• I'll give this a try, think I'll comment out the arcpy. Delete_management part of it though because the field needs to stay, just looking for a list.
    – GIS_GOD
    Jan 10, 2019 at 15:15
  • 1
    The Delete_management only affects the layer, as i am reusing the layer name it's important to remove the layer object, as mentioned in the preceding comment, before creating a new one if you don't have arcpy.env.overwriteOutput = True by default or previously in the script or you will get an error object already exists. Jan 13, 2019 at 23:06

This seems to work, but it vastly beyond my current understanding of Python.

fc = '\\\\Bvweb104draco\\e\\03_MapServices\\SDE_CONNECTIONS\\bvcolumbusdev.sde\\bvcolumbusdev.sde.Telecom\\bvcolumbusdev.sde.AREAS'

#getting list of fields with nulls allowed (those that don't allow nulls won't have nulls so we can skip them already now)
not_null_fields = [field.name for field in arcpy.ListFields(fc) if field.isNullable != "False"]

#getting a dict {field_name : [list of all values]}
fields_dict = {field: list(set([feature[not_null_fields.index(field)] for feature in arcpy.da.SearchCursor(fc,not_null_fields)])) for field in not_null_fields}

#finding out which fields contain only None
null_fields = [k for k,v in fields_dict.iteritems() if v == [None]]

nullList = []

for field in null_fields:
  • Not sure why it got a -1, but this will work for anyone trying to accomplish the same task, just change the feature class variable obviously.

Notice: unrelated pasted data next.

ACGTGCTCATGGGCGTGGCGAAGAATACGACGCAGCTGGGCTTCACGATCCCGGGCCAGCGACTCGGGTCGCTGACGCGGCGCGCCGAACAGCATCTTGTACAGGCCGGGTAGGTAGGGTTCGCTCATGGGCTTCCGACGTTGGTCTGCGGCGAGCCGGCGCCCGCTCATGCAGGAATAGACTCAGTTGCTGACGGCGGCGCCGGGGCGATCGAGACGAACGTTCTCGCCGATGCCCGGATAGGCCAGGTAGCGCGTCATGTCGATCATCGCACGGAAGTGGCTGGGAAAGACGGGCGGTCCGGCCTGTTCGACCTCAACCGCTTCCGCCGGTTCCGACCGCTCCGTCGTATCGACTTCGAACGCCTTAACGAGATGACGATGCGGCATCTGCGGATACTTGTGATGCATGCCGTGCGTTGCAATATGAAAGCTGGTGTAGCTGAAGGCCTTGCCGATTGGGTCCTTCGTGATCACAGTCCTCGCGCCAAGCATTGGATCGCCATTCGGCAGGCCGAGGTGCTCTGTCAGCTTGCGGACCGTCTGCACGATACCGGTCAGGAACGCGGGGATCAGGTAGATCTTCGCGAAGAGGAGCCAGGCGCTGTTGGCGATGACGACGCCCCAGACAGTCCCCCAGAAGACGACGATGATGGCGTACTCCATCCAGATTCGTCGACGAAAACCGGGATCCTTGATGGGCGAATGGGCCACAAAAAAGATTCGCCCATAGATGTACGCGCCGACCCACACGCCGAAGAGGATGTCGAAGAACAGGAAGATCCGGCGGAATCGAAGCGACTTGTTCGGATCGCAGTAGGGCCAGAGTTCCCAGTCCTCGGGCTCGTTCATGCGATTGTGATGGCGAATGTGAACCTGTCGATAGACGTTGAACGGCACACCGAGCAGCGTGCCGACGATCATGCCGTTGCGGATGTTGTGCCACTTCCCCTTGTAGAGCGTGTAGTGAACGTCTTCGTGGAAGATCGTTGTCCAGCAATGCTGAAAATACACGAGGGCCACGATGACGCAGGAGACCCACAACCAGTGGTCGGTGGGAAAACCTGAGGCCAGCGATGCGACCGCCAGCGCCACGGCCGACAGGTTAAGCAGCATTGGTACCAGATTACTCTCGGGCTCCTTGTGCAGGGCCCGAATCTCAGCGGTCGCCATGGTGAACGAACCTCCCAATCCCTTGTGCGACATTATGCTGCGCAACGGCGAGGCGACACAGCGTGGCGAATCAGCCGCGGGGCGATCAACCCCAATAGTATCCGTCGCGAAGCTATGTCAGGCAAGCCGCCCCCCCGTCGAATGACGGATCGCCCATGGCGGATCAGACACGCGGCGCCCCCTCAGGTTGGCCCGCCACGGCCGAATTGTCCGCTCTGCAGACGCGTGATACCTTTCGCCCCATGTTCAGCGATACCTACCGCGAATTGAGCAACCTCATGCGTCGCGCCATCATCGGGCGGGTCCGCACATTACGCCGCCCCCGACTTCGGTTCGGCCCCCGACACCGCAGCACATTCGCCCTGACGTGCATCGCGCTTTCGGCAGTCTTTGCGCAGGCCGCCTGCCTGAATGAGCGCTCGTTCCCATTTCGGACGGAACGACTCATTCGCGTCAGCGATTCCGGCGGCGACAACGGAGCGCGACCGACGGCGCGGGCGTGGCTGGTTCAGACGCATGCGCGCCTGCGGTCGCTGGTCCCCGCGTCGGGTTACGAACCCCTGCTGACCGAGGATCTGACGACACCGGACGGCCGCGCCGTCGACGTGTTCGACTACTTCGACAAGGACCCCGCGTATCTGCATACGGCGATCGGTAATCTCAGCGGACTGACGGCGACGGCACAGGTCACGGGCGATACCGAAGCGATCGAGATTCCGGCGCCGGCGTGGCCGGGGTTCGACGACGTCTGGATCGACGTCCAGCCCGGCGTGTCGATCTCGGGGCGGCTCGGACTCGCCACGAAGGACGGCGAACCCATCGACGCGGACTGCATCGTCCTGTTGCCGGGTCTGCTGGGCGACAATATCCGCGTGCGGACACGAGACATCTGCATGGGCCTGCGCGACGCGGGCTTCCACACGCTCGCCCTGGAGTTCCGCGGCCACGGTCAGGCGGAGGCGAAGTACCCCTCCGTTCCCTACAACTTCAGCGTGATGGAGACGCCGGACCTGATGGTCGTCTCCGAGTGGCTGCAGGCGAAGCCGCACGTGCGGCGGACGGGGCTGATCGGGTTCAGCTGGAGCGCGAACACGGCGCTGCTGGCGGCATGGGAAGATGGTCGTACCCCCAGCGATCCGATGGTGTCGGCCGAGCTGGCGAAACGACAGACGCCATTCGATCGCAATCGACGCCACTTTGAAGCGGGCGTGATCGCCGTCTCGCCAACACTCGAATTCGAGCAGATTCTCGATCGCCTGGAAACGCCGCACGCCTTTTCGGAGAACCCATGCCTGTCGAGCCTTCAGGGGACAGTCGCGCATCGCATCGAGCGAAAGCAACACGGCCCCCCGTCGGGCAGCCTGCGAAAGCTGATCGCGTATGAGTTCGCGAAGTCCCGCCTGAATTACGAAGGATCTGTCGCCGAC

– GIS_GOD
    Jan 9, 2019 at 21:17

I don't have ArcGIS on this computer but looking through the docs I think this will do what you want, or at least be close.

fields = arcpy.ListFields('\\\\Bvweb104draco\\e\\03_MapServices\\SDE_CONNECTIONS\\bvcolumbusdev.sde\\bvcolumbusdev.sde.Telecom\\bvcolumbusdev.sde.AREAS')
featureClass = '\\\\Bvweb104draco\\e\\03_MapServices\\SDE_CONNECTIONS\\bvcolumbusdev.sde\\bvcolumbusdev.sde.Telecom\\bvcolumbusdev.sde.AREAS'

semicolon_fields = ";".join(fields)

with arcpy.da.SearchCursor(featureClass, fields=semicolon_fields) as cursor:
    for row in cursor:
        for field in fields:
            if row.getValue(field):

First off, according to the docs, you have to pass a semicolon-delimited string to the SearchCursor constructor, I added that with fields = ";".join(fields).

Next, because fields is a keyword argument, and is not the first one, you have to explicitly reference it by name (fields=semicolon_fields). Although unless you want to only look at selected fields, you can just skip this parameter entirely.

After that, you have to iterate through the rows, before iterating through the fields (for row in cursor:)

Finally, according to the docs again, you get a field value by calling row.getValue(<field_name>)

  • 1
    row.getValue is not possible with a DA Cursor
    – Vince
    Jan 9, 2019 at 23:14